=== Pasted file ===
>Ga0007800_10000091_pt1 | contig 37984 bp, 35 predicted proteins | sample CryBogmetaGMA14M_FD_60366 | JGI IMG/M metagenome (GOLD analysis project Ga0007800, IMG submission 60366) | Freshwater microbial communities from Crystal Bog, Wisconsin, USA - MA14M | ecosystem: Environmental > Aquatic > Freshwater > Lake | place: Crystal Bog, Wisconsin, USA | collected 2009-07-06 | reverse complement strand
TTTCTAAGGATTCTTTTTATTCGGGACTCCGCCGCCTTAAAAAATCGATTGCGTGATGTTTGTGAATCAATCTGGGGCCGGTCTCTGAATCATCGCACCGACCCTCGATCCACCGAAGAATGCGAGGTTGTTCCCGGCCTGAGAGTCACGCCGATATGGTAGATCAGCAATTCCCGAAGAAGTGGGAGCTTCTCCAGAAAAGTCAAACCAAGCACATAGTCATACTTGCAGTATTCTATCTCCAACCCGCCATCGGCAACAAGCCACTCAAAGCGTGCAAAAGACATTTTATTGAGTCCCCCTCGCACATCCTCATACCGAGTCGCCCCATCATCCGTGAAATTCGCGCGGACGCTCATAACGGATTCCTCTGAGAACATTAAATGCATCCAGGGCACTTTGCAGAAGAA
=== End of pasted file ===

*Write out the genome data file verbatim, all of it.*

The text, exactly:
>Ga0007800_10000091_pt1 | contig 37984 bp, 35 predicted proteins | sample CryBogmetaGMA14M_FD_60366 | JGI IMG/M metagenome (GOLD analysis project Ga0007800, IMG submission 60366) | Freshwater microbial communities from Crystal Bog, Wisconsin, USA - MA14M | ecosystem: Environmental > Aquatic > Freshwater > Lake | place: Crystal Bog, Wisconsin, USA | collected 2009-07-06 | reverse complement strand
TTTCTAAGGATTCTTTTTATTCGGGACTCCGCCGCCTTAAAAAATCGATTGCGTGATGTTTGTGAATCAATCTGGGGCCGGTCTCTGAATCATCGCACCGACCCTCGATCCACCGAAGAATGCGAGGTTGTTCCCGGCCTGAGAGTCACGCCGATATGGTAGATCAGCAATTCCCGAAGAAGTGGGAGCTTCTCCAGAAAAGTCAAACCAAGCACATAGTCATACTTGCAGTATTCTATCTCCAACCCGCCATCGGCAACAAGCCACTCAAAGCGTGCAAAAGACATTTTATTGAGTCCCCCTCGCACATCCTCATACCGAGTCGCCCCATCATCCGTGAAATTCGCGCGGACGCTCATAACGGATTCCTCTGAGAACATTAAATGCATCCAGGGCACTTTGCAGAAGAA